Watch Me Grow: Your Baby’s Development in months 12 to 24

This toddler is walking and talking with his mom, showing all the signs of healthy child development between 12 and 24 months of age.Is your child becoming a toddler? Get ready: it’s going to be an exciting ride!

Your baby’s second year of life outside the womb is like a year full of Independence Days—fireworks and all. He is learning to walk confidently, eat finger foods, and express himself in short sentences. This year he’ll also test limits, ask questions, and label everything as “mine.”

Yet as independent as he tries to be, he may often feel overwhelmed or scared. Be sure you give him plenty of hugs. Other experts agree: “This can be a frustrating time for a toddler. Be ready to provide lots of comfort and reassurance.”[1]

Want to know how to handle this adventure? Read our parenting tips below.

(And don’t miss the colorful infographic at the end. It lists some of the big developmental milestones your child will reach this year.)

Mr. Toddler’s Wild Ride

This year, your child will display a whole range of emotions. He will demand your attention. He will show affection, especially if you show it to him. He will be shy around strangers, but want to be with other children. He will exhibit pride in his accomplishments. And, of course, one minute he will obey your simple instructions, but the next he will tell you “No!”

With this roller-coaster of emotions rocking his world, it’s not surprising he will sometimes behave badly. But you can be prepared to deal with problems like tantrums, biting, and defiance.

Choices Pregnancy Center offers several free parenting lessons
on dealing with tantrums, biting, and other toddler behaviors
through our Earn While You Learn program.
Call or text us today to meet for that training.

Parenting Your Toddler

Some of the best advice for parents of children at this age boils down to these three things:

  • Stay calm. You’re the grown-up; don’t act like a toddler yourself. By maintaining your self-control, you show your child he can learn to be patient and self-controlled, too. (This may take a while…)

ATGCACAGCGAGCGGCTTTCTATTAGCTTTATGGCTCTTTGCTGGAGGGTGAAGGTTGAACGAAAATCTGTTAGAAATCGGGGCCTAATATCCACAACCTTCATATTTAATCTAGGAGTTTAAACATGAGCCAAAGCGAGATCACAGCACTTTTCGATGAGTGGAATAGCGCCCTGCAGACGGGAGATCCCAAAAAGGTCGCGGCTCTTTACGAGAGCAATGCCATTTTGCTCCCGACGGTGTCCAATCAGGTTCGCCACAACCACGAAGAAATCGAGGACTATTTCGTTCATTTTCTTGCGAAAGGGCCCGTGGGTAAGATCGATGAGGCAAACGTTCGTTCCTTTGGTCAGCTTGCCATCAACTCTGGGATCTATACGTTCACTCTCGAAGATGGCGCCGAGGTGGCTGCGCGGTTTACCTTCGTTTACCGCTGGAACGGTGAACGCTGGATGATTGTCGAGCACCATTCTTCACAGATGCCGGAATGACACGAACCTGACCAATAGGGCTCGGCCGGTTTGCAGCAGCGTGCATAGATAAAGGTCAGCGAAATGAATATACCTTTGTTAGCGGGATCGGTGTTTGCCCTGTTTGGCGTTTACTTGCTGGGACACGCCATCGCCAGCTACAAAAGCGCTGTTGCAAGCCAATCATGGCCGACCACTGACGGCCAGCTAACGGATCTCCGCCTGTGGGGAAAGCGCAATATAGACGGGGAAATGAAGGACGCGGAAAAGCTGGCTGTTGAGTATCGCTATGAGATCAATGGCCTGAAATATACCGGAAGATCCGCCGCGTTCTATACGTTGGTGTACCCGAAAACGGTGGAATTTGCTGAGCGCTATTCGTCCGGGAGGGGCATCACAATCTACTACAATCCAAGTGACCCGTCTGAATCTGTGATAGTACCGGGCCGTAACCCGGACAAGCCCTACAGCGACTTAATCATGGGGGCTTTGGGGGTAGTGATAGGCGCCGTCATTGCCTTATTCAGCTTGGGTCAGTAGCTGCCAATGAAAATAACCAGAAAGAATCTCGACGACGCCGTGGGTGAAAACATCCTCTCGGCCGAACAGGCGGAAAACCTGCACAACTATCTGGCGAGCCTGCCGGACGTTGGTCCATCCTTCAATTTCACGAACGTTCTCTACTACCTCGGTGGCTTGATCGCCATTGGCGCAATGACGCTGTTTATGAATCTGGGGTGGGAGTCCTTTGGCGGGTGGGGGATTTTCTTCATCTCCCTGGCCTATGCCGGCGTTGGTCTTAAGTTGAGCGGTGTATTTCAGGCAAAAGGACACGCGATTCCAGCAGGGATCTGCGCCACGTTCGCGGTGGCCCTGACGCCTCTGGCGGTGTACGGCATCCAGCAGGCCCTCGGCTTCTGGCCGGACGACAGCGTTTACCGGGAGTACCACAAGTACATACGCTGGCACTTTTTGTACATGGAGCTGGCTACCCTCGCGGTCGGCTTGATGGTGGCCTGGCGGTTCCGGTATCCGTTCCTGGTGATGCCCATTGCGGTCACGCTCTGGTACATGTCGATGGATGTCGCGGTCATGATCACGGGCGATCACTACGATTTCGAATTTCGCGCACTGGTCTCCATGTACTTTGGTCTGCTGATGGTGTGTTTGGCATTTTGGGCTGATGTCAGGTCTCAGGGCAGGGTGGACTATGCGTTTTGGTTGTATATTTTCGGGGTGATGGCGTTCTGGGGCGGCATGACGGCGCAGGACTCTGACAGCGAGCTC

• Be patient. Let him dawdle as you walk. Accept that he’ll make a mess learning to feed himself. Let him enjoy learning by repetition.
  • Play along. You are your child’s best playmate and teacher. When he sees you join in his play, he feels valued and secure. He knows you care about what matters to him. He feels loved.

Stop in at Choices and ask for our handout on toys, games, and ways to play for a toddler.

Here a few specific pointers about our clients’ common questions:

  • TV and technology. Avoid letting your child spend any time in front of a screen before the age of two years. (Our post on screen time tells why.) Toddlers need real interaction; a screen can’t respond to your child.
  • Potty training. Children are usually not ready to begin potty training before their second birthday. Trying to force a child to train early can be stressful for both you and the child.
  • Discipline. Toddlers behave best when they live with predictable routines and know their parents have set limits. Establish a routine for key times of day—meal times, bedtime, and so forth—and include plenty of fun. (Watch for more on this topic in a future post.) Your toddler will test the limits you set, but when you stand firm on them he will relax.
  • Reading. Cuddling up with you and a good book (full of rhyme, rhythm and repetition) will make your toddler’s day. He’ll learn the sound of words and that objects have names, and he’ll love just being with you.

Did you know?

If you live in the Redwood Falls area, your child can receive one FREE new book every month until he turns five. Just sign up for the Redwood Area Imagination Library. You can pick up an application at Choices Pregnancy Center and other community locations.

Twelve Months of Change

Here of some of the developments you will see in your toddler as he moves from his first birthday to his second:

Infographic lists several key milestones in a child's development from months 12 to 24.

Of course, there is much more you will see happening. Click on the following for more details about the kinds of changes you should see in your child’s thinking, in his speech, and in his large (gross) motor skills.

If you have any concerns about your child’s development, check with you pediatrician. Click on this link to learn more about warning signs that could indicate problems in your child’s development.


There is so much we want to share with you about your child’s development
and how you can nurture his growth during this adventurous stage.
It won’t all fit here!

So please drop by and ask for our free lessons on parenting and child development.
We are here to serve parents—before, during, and after pregnancy.